Archive of ‘Nature’ category

Home Learning: Year 3

I’m a firm believer in learning begins at birth. Even our smallest infants are learning to process the tones of their families voices, the touch of hands gently stroking their head and the smells of dinner radiating through the house.

My Lydia turned three at the end of July. She is full of curiosity, joy and fantasy. Her vocabulary continues to expand and watching her make-believe play may be my favorite part of parenting. We continue to teach her at home- confidently following her lead, expanding her strengths and bringing up her weaknesses. As of now we are home-educating through an eclectic mix of learning philosophies.

I get asked all the time, especially now that she is three, what we are doing for school. My answer remains the same as it has since birth, “We play and read.”

But I am adding a tiny bit more structure to her play-based learning at this point. I have found that she loves having a theme at Roots and Wings Playschool and is delighted when I put together a display or books and toys based on a theme. Lydia is a naturalist to her core and an avid book reader, so I am using those interests as our pillars for learning this year. I will be doing quarterly themes.

September/October/November: Trees

September will focus on apples and introduce the beauty of trees bearing fruit.

October will focus on fall and the changing of seasons.

November will focus on giving thanks.

Each will be infused with literature, puzzles, and hands on learning about trees. We will dig deeper than we have before and work towards one of my “3 year learning goals” for her- identifying multiple trees in our backyard using her knowledge of leaf shapes.

December/January/February: Woods

December: Holidays/Winter (using The Little House Picture books as our guide)

January: Woodland Animals

February: Gnomes and Fairies

We will explore hibernation, animal homes, the changing of landscape, snow, and end with the whimsical study of fairies and gnomes.

March/April/May: Weather

March: Clouds/Rain

April: Sun

May: Moon

We will begin tracking our weather as we transition from winter to spring. We will explore outside and learn about the moon phases.

June/July/August: Garden

June: Seeds

July: Bugs

August: Flowers

We will enjoy summer gardening through the study of planting seeds, learning about all of the plants that make up our yard and neighborhood and watch our flowers bloom.

Most of these themes, I’ll just be doing activities that fit Lydia’s interest. We can add little learning themes throughout as we make our way through the year. I will pull from The Peaceful Preschool when appropriate. She knows most of her letters through play so we don’t explicitly teach them. I do plan to infuse letters and sounds into our themed studies a bit more than I have before since she loves language and is showing an interest in letters and reading. For those looking for suggestions on how we plan to integrate the letters with our themes, my plan is to loosely focus on a few letters each quarter. I will simply display them in our home and review them as they come up in books and our planned activities.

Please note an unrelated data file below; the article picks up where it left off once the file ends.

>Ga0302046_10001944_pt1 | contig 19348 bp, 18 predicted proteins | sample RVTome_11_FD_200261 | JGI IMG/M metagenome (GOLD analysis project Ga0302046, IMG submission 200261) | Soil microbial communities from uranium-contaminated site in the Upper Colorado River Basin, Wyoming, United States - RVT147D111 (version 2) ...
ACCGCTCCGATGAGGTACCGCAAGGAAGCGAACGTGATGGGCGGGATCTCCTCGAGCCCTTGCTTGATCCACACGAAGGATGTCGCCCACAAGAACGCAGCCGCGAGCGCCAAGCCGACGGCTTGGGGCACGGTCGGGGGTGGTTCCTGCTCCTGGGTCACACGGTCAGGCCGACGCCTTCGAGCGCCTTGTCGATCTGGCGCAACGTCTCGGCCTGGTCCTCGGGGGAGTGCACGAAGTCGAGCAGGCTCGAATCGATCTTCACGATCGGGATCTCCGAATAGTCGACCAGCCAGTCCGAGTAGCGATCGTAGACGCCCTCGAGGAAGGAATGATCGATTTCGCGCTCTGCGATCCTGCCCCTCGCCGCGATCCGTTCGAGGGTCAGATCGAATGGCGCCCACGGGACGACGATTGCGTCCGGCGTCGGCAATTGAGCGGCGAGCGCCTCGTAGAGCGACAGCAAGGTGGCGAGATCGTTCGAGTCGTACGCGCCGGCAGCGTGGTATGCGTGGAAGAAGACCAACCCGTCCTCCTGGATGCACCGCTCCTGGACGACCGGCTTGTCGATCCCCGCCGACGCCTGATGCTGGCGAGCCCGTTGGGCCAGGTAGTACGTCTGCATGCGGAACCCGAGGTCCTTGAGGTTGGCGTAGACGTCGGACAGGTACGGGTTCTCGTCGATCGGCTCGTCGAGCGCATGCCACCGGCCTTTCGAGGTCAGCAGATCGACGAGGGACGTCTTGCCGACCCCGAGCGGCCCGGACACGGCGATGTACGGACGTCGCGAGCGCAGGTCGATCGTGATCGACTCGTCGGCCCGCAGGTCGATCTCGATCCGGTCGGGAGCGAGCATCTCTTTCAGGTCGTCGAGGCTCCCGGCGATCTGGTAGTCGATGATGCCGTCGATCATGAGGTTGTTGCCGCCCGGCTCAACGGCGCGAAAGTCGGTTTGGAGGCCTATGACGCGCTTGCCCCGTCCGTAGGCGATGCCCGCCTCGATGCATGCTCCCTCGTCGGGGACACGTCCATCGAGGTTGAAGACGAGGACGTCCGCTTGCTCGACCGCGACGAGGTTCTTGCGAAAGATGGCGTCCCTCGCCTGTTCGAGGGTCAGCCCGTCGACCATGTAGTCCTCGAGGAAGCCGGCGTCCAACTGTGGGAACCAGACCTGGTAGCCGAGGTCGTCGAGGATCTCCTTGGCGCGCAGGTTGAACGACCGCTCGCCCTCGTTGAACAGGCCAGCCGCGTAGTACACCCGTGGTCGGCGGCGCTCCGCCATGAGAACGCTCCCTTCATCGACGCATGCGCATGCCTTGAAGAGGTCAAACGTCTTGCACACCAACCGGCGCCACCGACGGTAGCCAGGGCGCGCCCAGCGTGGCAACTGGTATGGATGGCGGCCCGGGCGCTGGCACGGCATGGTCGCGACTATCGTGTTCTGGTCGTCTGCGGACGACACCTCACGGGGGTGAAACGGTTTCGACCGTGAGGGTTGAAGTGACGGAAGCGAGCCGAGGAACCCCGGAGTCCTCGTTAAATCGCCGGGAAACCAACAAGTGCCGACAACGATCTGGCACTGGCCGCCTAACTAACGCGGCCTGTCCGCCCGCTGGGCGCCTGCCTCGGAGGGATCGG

Sept-Nov Letters:

A- apple

F- Fall

G- Grandparents

H- Halloween

O- October

P- Pumpkin

T- Tree

J- Jack o lantern

Dec-Feb Letters:

B- Bears

D- Deer

W- Woods

X- ummmm… because I have nowhere else to put this letter

March-May Letters:

C- Clouds

K- Kite

M- moon

R- Rain

S- Sun

U- Umbrella

E- Earth

June-August Letters:

I- Insect

N- Nest

Q- Queen (bee)

L- Lettuce

V- Vase (flower study)

Y- Yellow

Z- zzzz sound from a bee? ūüôā

Roots+Wings Playschool: B Week

B week was a blast at Roots+Wings Playschool!  We are so proud of all the kids for participating and learning about bears and birds to celebrate B week.


Please enjoy this photo summary of our day!

Invitation to Play

¬† ¬† ¬† ¬†(Feather painting. The children used brightly colored feathers to paint. I love how the “brushstrokes” look with different mediums!)

(Literacy: Our literacy area this week was full of all types of books and a Handwriting Without Tears alphabet poster. It is a nice little area for the kids to take a break from the sensory activities to take in a book)

(Going On A Bear Hunt Literacy Activities: Each bottle had a book setting. The children were able to look for the bottles that correlated with the pages, learn about the natural elements and shake the bottles up to listen to how each bottle had a different sound)
(Bird Seed and Feathers Sensory Bin)